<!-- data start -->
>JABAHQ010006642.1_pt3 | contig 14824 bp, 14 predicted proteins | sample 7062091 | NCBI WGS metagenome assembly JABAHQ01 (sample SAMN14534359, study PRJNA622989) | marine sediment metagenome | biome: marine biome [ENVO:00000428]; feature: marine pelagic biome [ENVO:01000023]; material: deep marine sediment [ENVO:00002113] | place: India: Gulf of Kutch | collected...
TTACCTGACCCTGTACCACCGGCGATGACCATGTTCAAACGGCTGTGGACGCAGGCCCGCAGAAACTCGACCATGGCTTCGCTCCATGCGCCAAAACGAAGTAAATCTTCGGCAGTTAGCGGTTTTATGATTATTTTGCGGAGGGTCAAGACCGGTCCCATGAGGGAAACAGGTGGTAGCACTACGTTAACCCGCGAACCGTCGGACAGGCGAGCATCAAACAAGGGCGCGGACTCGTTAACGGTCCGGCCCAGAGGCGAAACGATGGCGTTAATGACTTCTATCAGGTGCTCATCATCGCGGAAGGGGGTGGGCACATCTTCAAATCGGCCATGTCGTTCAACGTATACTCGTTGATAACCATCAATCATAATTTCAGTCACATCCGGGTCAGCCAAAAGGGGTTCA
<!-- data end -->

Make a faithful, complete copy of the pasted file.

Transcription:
>JABAHQ010006642.1_pt3 | contig 14824 bp, 14 predicted proteins | sample 7062091 | NCBI WGS metagenome assembly JABAHQ01 (sample SAMN14534359, study PRJNA622989) | marine sediment metagenome | biome: marine biome [ENVO:00000428]; feature: marine pelagic biome [ENVO:01000023]; material: deep marine sediment [ENVO:00002113] | place: India: Gulf of Kutch | collected...
TTACCTGACCCTGTACCACCGGCGATGACCATGTTCAAACGGCTGTGGACGCAGGCCCGCAGAAACTCGACCATGGCTTCGCTCCATGCGCCAAAACGAAGTAAATCTTCGGCAGTTAGCGGTTTTATGATTATTTTGCGGAGGGTCAAGACCGGTCCCATGAGGGAAACAGGTGGTAGCACTACGTTAACCCGCGAACCGTCGGACAGGCGAGCATCAAACAAGGGCGCGGACTCGTTAACGGTCCGGCCCAGAGGCGAAACGATGGCGTTAATGACTTCTATCAGGTGCTCATCATCGCGGAAGGGGGTGGGCACATCTTCAAATCGGCCATGTCGTTCAACGTATACTCGTTGATAACCATCAATCATAATTTCAGTCACATCCGGGTCAGCCAAAAGGGGTTCA